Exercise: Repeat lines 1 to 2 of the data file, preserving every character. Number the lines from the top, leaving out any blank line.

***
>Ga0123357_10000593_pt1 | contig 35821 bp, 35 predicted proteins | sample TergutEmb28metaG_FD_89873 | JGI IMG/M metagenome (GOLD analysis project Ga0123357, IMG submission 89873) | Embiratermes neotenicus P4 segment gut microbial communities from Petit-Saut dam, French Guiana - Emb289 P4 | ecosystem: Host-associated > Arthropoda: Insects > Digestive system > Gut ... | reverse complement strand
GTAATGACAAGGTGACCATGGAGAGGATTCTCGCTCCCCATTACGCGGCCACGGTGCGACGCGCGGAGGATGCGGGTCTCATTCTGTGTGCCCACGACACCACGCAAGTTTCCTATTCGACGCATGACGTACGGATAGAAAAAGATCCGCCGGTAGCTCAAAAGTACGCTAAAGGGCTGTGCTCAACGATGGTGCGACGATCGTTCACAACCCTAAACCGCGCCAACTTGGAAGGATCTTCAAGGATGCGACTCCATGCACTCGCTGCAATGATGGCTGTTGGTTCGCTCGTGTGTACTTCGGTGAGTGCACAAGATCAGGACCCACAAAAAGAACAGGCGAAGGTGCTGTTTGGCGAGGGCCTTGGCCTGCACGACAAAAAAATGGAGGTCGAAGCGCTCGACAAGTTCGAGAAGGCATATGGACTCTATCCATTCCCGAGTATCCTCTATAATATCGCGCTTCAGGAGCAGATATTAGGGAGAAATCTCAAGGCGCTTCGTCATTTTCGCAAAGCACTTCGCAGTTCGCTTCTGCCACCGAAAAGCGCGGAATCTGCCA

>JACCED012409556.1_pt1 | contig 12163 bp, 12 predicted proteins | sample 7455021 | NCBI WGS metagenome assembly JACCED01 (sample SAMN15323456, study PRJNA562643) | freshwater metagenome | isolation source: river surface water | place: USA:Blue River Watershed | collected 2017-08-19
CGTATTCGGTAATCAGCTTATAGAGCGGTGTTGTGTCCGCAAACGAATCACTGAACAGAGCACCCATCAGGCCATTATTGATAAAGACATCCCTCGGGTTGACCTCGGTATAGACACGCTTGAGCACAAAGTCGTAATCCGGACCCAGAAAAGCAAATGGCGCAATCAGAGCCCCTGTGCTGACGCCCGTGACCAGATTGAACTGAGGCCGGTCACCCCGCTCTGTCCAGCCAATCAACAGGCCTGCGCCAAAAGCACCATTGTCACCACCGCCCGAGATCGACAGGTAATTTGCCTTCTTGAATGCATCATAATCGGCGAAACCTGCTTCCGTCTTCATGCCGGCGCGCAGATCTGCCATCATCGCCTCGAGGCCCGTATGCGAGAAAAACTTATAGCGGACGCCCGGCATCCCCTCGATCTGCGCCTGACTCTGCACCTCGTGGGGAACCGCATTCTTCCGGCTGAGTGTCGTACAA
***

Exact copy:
>Ga0123357_10000593_pt1 | contig 35821 bp, 35 predicted proteins | sample TergutEmb28metaG_FD_89873 | JGI IMG/M metagenome (GOLD analysis project Ga0123357, IMG submission 89873) | Embiratermes neotenicus P4 segment gut microbial communities from Petit-Saut dam, French Guiana - Emb289 P4 | ecosystem: Host-associated > Arthropoda: Insects > Digestive system > Gut ... | reverse complement strand
GTAATGACAAGGTGACCATGGAGAGGATTCTCGCTCCCCATTACGCGGCCACGGTGCGACGCGCGGAGGATGCGGGTCTCATTCTGTGTGCCCACGACACCACGCAAGTTTCCTATTCGACGCATGACGTACGGATAGAAAAAGATCCGCCGGTAGCTCAAAAGTACGCTAAAGGGCTGTGCTCAACGATGGTGCGACGATCGTTCACAACCCTAAACCGCGCCAACTTGGAAGGATCTTCAAGGATGCGACTCCATGCACTCGCTGCAATGATGGCTGTTGGTTCGCTCGTGTGTACTTCGGTGAGTGCACAAGATCAGGACCCACAAAAAGAACAGGCGAAGGTGCTGTTTGGCGAGGGCCTTGGCCTGCACGACAAAAAAATGGAGGTCGAAGCGCTCGACAAGTTCGAGAAGGCATATGGACTCTATCCATTCCCGAGTATCCTCTATAATATCGCGCTTCAGGAGCAGATATTAGGGAGAAATCTCAAGGCGCTTCGTCATTTTCGCAAAGCACTTCGCAGTTCGCTTCTGCCACCGAAAAGCGCGGAATCTGCCA